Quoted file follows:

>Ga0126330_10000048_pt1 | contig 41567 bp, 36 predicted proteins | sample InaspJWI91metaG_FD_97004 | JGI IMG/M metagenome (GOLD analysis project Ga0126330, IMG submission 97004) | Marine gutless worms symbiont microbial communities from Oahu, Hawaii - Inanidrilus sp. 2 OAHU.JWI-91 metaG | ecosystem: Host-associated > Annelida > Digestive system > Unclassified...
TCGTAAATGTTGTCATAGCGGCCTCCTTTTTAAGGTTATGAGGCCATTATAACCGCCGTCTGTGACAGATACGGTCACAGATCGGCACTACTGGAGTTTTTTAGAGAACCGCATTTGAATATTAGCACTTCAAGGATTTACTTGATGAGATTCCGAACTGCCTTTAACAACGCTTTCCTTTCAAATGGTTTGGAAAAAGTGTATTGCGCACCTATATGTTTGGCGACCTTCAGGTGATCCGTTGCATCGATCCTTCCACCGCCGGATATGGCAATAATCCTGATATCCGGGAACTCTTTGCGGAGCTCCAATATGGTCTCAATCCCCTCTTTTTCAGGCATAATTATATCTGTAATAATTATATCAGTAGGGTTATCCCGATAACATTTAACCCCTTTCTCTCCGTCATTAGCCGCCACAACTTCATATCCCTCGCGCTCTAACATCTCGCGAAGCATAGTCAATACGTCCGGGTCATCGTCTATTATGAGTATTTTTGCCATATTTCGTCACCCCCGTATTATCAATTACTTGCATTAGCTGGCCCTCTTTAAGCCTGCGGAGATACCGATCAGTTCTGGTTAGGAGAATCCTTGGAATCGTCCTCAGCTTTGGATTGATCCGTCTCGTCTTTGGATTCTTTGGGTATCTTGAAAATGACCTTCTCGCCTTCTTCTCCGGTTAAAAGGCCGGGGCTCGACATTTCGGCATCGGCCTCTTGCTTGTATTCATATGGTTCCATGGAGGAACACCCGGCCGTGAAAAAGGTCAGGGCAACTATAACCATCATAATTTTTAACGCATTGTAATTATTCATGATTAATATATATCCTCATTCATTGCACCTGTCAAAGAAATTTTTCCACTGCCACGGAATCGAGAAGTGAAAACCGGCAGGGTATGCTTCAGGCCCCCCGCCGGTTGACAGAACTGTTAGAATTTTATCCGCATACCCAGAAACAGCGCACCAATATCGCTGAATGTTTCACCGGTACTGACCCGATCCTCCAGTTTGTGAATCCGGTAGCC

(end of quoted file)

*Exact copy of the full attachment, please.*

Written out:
>Ga0126330_10000048_pt1 | contig 41567 bp, 36 predicted proteins | sample InaspJWI91metaG_FD_97004 | JGI IMG/M metagenome (GOLD analysis project Ga0126330, IMG submission 97004) | Marine gutless worms symbiont microbial communities from Oahu, Hawaii - Inanidrilus sp. 2 OAHU.JWI-91 metaG | ecosystem: Host-associated > Annelida > Digestive system > Unclassified...
TCGTAAATGTTGTCATAGCGGCCTCCTTTTTAAGGTTATGAGGCCATTATAACCGCCGTCTGTGACAGATACGGTCACAGATCGGCACTACTGGAGTTTTTTAGAGAACCGCATTTGAATATTAGCACTTCAAGGATTTACTTGATGAGATTCCGAACTGCCTTTAACAACGCTTTCCTTTCAAATGGTTTGGAAAAAGTGTATTGCGCACCTATATGTTTGGCGACCTTCAGGTGATCCGTTGCATCGATCCTTCCACCGCCGGATATGGCAATAATCCTGATATCCGGGAACTCTTTGCGGAGCTCCAATATGGTCTCAATCCCCTCTTTTTCAGGCATAATTATATCTGTAATAATTATATCAGTAGGGTTATCCCGATAACATTTAACCCCTTTCTCTCCGTCATTAGCCGCCACAACTTCATATCCCTCGCGCTCTAACATCTCGCGAAGCATAGTCAATACGTCCGGGTCATCGTCTATTATGAGTATTTTTGCCATATTTCGTCACCCCCGTATTATCAATTACTTGCATTAGCTGGCCCTCTTTAAGCCTGCGGAGATACCGATCAGTTCTGGTTAGGAGAATCCTTGGAATCGTCCTCAGCTTTGGATTGATCCGTCTCGTCTTTGGATTCTTTGGGTATCTTGAAAATGACCTTCTCGCCTTCTTCTCCGGTTAAAAGGCCGGGGCTCGACATTTCGGCATCGGCCTCTTGCTTGTATTCATATGGTTCCATGGAGGAACACCCGGCCGTGAAAAAGGTCAGGGCAACTATAACCATCATAATTTTTAACGCATTGTAATTATTCATGATTAATATATATCCTCATTCATTGCACCTGTCAAAGAAATTTTTCCACTGCCACGGAATCGAGAAGTGAAAACCGGCAGGGTATGCTTCAGGCCCCCCGCCGGTTGACAGAACTGTTAGAATTTTATCCGCATACCCAGAAACAGCGCACCAATATCGCTGAATGTTTCACCGGTACTGACCCGATCCTCCAGTTTGTGAATCCGGTAGCC